Takai’s statement sums up the sentiments of a number of Japanese auto parts makers.
They are looking to set up and expand in India to meet the needs of auto makers from their country as Toyota Motor Co., Suzuki Motor Corp., and Honda Motor Co. embark on an aggressive localization and expansion drive in India.
There are close to 250 Japanese component makers already operating in India, according to the Auto Component Manufacturers Association (Acma)—a number that is set to swell by 35-40% over the next five years as Japanese parts makers boost investments in the Indian market, said analysts and investment bankers.
Since Prime Minister Narendra Modi’s recent visit to Japan, the nation’s automobile industry has been making serious attempts to grow their India business, said R.C. Bhargava, chairman of India’s top car maker Maruti Suzuki India Ltd. Parent Suzuki Motor paved the way for investments by suppliers from Japan when it first entered the market in collaboration with the Indian government in 1982.
At least 80-100 suppliers will be entering India for setting up units for making parts for Toyota Kirloskar Motor Pvt Ltd, said Shekar Viswanathan, vice chairman and whole-time director of Toyota Kirloskar Motor Pvt Ltd. Getting suppliers from Toyota’s global supply chain to set up manufacturing facilities in India, he said, is part of the company’s strategy to be able to launch future models with a higher proportion of locally produced parts.
Viswanathan declined to identify any of these firms as they are in various stages of entering the market.
“It would be an opportunity for them (Japanese auto part firms) not only to feed the local market, which is expected to expand at a fast pace after a decade’s worst slowdown, but also to use India as an export hub," said Amit Kaushik, principal analyst at I.H.S Automotive, a market researcher.
Kaushik estimates the Japanese supplier base will grow by at least a third over the next five years.
The Japanese companies are showing a renewed interest in the auto ancillary space after a long time, said Anil Singhvi, founder and chairman at Ican Investment Advisors, a Mumbai-based investment banking firm. Besides the growth opportunity that India offers, the depreciating currency is an advantage for these firms, he said, adding that mergers and acquisitions in the space could also pick up.
“I believe that transactions will increase in this space where Japanese players will look to take more control," said Singhvi.
If recent deals are any indication, the trend is already underway. On 25 September, Rico Auto Ltd informed the stock exchanges it has sold its stake in the joint venture FCC-Rico to its Japanese partner FCC Co. Ltd, allowing the Japanese company to take full control of the operations here.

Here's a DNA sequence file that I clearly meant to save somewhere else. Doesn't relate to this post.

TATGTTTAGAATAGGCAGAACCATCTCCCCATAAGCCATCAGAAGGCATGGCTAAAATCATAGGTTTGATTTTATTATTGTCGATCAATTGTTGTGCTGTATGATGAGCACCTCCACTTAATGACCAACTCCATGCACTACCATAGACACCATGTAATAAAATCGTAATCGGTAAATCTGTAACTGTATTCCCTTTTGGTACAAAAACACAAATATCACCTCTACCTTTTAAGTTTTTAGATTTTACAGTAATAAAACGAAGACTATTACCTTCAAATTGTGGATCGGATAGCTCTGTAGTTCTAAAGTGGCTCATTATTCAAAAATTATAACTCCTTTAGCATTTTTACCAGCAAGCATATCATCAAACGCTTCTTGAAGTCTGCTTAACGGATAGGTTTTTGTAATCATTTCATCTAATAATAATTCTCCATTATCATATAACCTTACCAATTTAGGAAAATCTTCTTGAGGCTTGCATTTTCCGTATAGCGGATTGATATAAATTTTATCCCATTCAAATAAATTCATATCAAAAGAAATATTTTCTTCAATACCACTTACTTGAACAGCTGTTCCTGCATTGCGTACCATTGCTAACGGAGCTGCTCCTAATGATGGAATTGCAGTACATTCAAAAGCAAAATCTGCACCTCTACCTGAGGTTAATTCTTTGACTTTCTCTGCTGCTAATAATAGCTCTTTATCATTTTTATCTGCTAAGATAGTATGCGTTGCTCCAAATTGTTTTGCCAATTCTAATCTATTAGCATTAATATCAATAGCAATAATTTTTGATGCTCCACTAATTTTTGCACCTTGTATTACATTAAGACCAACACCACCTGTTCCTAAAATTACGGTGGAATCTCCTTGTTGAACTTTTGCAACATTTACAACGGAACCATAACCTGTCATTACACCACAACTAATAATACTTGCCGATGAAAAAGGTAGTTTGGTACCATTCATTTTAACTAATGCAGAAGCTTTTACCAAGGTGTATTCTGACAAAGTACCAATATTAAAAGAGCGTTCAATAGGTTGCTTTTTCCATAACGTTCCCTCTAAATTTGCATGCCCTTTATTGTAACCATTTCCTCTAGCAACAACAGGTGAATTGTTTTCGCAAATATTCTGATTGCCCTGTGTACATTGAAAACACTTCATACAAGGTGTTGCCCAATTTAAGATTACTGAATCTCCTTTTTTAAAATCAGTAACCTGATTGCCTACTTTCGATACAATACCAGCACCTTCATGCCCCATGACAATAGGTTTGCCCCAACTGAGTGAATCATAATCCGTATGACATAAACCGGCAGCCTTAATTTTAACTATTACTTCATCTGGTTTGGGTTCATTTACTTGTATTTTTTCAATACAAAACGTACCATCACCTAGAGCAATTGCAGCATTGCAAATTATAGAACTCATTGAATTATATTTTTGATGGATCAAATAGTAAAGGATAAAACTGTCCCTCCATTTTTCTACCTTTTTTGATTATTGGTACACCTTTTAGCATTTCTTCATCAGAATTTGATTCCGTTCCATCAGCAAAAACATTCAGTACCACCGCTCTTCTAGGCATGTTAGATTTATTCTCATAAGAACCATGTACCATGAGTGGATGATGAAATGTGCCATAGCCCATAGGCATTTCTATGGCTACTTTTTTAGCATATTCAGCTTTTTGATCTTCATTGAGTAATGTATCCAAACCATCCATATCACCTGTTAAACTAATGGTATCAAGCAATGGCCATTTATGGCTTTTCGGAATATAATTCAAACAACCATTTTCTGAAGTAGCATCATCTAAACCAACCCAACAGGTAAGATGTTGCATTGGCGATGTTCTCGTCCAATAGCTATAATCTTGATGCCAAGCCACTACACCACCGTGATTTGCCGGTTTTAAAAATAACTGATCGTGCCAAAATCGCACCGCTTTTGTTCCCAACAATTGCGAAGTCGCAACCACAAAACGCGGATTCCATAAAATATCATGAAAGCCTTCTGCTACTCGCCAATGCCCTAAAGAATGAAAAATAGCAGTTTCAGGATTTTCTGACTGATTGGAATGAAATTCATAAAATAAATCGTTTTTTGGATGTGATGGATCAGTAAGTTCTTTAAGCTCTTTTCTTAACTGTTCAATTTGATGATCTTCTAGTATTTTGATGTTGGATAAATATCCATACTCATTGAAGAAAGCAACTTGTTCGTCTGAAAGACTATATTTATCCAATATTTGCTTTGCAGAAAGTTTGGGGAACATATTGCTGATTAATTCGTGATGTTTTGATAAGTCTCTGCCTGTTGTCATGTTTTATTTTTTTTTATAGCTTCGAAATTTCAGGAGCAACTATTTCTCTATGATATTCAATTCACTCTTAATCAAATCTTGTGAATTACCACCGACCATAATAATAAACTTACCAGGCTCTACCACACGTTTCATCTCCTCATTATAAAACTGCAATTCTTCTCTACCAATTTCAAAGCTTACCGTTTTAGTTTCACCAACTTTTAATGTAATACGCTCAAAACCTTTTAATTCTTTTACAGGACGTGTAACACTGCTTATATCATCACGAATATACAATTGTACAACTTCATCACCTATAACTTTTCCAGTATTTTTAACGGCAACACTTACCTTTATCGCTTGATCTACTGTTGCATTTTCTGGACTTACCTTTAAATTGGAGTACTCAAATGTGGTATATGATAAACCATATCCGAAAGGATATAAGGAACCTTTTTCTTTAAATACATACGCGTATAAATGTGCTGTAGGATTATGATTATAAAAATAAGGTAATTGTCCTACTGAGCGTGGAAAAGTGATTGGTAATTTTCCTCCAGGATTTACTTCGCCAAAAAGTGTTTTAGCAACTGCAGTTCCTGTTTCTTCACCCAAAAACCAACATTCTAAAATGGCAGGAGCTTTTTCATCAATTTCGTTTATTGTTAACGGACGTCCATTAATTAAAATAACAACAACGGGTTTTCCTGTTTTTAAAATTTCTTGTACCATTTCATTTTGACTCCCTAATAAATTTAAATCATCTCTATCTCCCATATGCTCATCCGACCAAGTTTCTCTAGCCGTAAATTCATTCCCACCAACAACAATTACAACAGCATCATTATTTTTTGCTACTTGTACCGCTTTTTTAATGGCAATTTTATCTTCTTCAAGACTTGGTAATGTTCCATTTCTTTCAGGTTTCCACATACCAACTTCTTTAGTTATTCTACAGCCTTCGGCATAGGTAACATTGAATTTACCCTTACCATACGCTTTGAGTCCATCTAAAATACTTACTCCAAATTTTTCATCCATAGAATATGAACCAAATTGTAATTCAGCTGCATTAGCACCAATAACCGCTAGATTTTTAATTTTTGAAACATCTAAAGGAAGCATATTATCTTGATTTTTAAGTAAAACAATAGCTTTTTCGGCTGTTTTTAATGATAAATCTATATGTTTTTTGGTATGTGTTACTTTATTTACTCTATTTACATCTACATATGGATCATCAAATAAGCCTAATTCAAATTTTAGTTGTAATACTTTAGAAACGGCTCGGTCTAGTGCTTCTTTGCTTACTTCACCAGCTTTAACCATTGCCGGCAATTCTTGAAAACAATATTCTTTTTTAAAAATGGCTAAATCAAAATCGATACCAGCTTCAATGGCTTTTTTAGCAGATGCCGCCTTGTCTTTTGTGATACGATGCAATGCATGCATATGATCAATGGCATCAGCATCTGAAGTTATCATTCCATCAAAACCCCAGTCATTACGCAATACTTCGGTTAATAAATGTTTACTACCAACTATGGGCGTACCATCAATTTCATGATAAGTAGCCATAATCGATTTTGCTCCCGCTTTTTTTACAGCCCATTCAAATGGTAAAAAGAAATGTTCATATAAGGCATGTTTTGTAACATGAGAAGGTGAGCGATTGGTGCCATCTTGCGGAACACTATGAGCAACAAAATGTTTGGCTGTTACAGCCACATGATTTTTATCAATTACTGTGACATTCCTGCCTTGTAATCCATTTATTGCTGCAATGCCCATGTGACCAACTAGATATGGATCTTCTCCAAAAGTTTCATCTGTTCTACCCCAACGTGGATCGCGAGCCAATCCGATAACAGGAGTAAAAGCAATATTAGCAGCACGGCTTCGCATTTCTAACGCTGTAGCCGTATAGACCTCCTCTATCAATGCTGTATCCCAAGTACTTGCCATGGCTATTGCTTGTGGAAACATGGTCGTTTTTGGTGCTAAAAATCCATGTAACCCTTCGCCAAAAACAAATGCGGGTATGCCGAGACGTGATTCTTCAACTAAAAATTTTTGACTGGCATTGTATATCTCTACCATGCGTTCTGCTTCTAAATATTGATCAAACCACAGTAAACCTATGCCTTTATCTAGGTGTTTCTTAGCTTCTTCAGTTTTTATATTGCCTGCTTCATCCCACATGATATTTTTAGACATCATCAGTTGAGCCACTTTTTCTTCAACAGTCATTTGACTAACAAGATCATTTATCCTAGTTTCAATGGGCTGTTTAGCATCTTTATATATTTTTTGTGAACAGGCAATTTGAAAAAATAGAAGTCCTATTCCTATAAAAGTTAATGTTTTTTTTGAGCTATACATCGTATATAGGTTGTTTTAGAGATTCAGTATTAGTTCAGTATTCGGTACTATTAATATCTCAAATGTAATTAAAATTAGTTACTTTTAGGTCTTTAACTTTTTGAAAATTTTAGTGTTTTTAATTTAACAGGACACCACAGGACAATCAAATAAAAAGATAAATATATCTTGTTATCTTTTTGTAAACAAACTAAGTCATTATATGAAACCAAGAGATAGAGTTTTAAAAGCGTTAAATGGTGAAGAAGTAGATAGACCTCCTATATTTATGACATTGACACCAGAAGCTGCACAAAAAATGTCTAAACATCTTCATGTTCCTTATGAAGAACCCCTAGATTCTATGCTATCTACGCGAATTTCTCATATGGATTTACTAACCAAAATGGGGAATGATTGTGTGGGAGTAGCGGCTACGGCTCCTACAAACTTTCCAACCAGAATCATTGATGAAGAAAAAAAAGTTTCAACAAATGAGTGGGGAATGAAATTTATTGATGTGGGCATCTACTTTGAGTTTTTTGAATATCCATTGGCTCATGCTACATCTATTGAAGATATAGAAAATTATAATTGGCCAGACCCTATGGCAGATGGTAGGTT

In March, Lumax Auto Technologies Ltd formed a joint venture with Mannoh Industrial Co. Ltd of Japan to make gear shift levers. Prior to this, Mannoh had only a technical alliance with Lumax.
“They were keen to engage with the Indian market more deeply, hence we floated this new company in which Mannoh has 45% stake," said Deepak Jain, managing director at Lumax Industries Ltd. Meanwhile, Jain’s firm is also in talks with two others Japanese firms for a joint venture in electronic and electrical parts. The deal, he said would be concluded in a few months.
Minda Industries, the Delhi-based auto component maker, formed a joint venture with Panasonic Japan for making lead acid batteries for automotive and industrial applications, the company said earlier this month.
Influx of component suppliers from Japan is leading to emergence of dedicated Japanese supplier parks in Gujarat, Karnataka and Tamil Nadu.
These would be similar to the one in Neemrana in Rajasthan that came up a year and half back. Toyota’s Viswanathan said his company is in talks with the state government for a land parcel near Tumkur in Karnataka for auto component firms looking to set up shop to cater to Toyota’s needs.
Gujarat Industrial Development Corp. (GIDC) has identified 115 hectares of land for drawing investment from Japanese companies, especially auto component makers, according to GIDC officials, who declined to be identified. Some of the companies that have been received approval to set up units in the industrial park include MA Extrusion India Pvt. Ltd, Toyota Forms India Pvt. Ltd, ROKI Minda Co. Pvt. Ltd and TS Tech Co. Ltd.
“These companies plan to manufacture parts including automobile seats, air cleaner, pre-cast concrete forms, etc," an official from GIDC said, declining to be identified.
Some of the other firms which are setting up plants in the region include Hitachi Hi Rel Electronics, Mitsui Kinzoku Components Ltd and Showa India Ltd. The firms will be catering to the requirements of Suzuki Motor, Honda and others that announced their expansion plans earlier this year.
In January, Suzuki said it would invest ₹ 3,000 crore in a plant in Gujarat and sell the cars it produces there to Maruti Suzuki. With an annual capacity of 1.5 million units, the plant will start production in 2017.
In February, Honda Motorcycle and Scooter India Pvt. Ltd (HMSI), also announced plans to set up a 1.2 million per annum capacity scooter factory in Gujarat.
In August, Honda Cars India Ltd too announced plans to build a third factory with a 240,000 units per annum capacity, in Gujarat.
Pooja Sarkar in Mumbai contributed to this story.